Required Minimum Distribution (RMD) Definition

True Tamplin

Written by True Tamplin, BSc, CEPF®
Updated on January 11, 2021

Define RMD In Simple Terms

A required minimum distribution, or RMD, is the minimum amount of money that must be withdrawn from a traditional IRA, SIMPLE IRA, or SEP by owners and participants of retirement age in order to avoid tax consequences. 

As of 2020 the age at which an account holder must start minimum withdrawals is 72, although some qualified plans allow account holders to defer making withdrawals until after they actually retire.

How to Calculate RMD

To calculate the RMD for a retirement account, follow these steps:

  1. Take the account balance as of December 31st of the previous year
  2. The IRS has a set of worksheets containing calculation tables that correspond to different scenarios and account holder ages. Find the one that corresponds to your situation and date of birth to find your distribution factor. This number typically ranges from 27.4 to as low as 1.9
  3. Divide the account balance by the distribution number to get the RMD

Example of RMD

For example, say a retiree has an account balance of $200,000 and a distribution factor of 20.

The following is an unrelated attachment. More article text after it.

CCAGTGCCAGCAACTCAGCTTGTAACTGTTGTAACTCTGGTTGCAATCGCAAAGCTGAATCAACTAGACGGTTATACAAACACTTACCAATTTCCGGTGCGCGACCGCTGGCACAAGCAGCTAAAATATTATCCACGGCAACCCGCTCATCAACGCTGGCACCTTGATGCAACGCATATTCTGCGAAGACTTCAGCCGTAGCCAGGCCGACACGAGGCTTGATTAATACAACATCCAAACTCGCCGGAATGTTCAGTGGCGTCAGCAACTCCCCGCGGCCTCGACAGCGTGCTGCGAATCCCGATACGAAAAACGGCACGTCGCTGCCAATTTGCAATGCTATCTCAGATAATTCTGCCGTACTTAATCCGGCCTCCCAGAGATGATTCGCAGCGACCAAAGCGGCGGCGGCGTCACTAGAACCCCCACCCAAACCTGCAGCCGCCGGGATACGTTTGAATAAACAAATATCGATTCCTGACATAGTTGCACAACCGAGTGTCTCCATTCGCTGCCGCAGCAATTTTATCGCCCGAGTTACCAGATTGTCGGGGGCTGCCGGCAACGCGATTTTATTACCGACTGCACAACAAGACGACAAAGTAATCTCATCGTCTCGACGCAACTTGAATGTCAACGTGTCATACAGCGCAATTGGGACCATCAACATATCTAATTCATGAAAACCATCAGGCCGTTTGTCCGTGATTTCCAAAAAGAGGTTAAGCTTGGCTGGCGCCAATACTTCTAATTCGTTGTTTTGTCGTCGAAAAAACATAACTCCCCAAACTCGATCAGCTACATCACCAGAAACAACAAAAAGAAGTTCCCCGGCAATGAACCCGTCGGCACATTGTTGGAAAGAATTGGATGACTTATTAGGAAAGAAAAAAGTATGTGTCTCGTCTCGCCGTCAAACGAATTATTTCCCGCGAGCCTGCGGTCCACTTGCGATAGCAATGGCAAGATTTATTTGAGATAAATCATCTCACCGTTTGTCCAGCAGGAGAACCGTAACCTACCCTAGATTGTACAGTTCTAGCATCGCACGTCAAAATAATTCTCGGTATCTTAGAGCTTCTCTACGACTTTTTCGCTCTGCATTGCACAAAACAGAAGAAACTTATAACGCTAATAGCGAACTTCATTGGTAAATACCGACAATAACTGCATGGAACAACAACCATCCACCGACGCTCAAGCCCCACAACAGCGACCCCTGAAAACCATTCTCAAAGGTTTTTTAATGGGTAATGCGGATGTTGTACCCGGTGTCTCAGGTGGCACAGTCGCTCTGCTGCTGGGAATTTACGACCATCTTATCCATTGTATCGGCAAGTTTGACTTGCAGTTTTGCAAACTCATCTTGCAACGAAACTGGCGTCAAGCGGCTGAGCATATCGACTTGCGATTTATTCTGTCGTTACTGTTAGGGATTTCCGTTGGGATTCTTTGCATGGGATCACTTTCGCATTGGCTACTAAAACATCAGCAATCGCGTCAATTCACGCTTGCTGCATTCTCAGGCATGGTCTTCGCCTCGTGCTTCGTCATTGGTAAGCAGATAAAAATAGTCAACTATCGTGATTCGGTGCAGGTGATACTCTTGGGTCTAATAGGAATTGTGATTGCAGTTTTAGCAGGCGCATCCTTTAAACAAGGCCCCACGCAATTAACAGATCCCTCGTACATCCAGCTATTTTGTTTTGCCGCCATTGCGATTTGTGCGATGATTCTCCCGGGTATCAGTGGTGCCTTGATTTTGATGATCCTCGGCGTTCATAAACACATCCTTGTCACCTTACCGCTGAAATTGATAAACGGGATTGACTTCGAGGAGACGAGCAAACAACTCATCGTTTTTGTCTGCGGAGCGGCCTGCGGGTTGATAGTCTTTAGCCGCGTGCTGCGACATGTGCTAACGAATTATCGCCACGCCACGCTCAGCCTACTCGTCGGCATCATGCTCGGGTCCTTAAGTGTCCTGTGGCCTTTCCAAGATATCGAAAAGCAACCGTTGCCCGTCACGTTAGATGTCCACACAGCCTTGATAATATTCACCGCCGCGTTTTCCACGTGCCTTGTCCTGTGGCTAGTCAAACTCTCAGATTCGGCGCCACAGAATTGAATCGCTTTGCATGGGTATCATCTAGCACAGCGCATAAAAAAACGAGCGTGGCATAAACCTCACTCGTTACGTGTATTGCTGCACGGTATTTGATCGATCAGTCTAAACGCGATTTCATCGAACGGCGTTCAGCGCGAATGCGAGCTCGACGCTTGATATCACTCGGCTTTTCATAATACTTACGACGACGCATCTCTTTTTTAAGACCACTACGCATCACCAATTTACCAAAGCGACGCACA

This means their RMD is $200,000 / 20, or $10,000. Each year after age 72, this account holder must withdraw at least $10,000 from their account, although they may withdraw more if they wish.

Required Minimum Distribution (RMD) Definition FAQs

RMD stands for required minimum distribution.
A required minimum distribution, or RMD, is the minimum amount of money that must be withdrawn from a traditional IRA, SIMPLE IRA, or SEP by owners and participants of retirement age in order to avoid tax consequences.
As of 2020 the age at which an account holder must start minimum withdrawals is 72, although some qualified plans allow account holders to defer making withdrawals until after they actually retire.
To calculate the RMD for a retirement account, follow these steps: 1. Take the account balance as of December 31st of the previous year 2. The IRS has a set of worksheets containing calculation tables that correspond to different scenarios and account holder ages. Find the one that corresponds to your situation and date of birth to find your distribution factor. This number typically ranges from 27.4 to as low as 1.9 3. Divide the account balance by the distribution number to get the RMD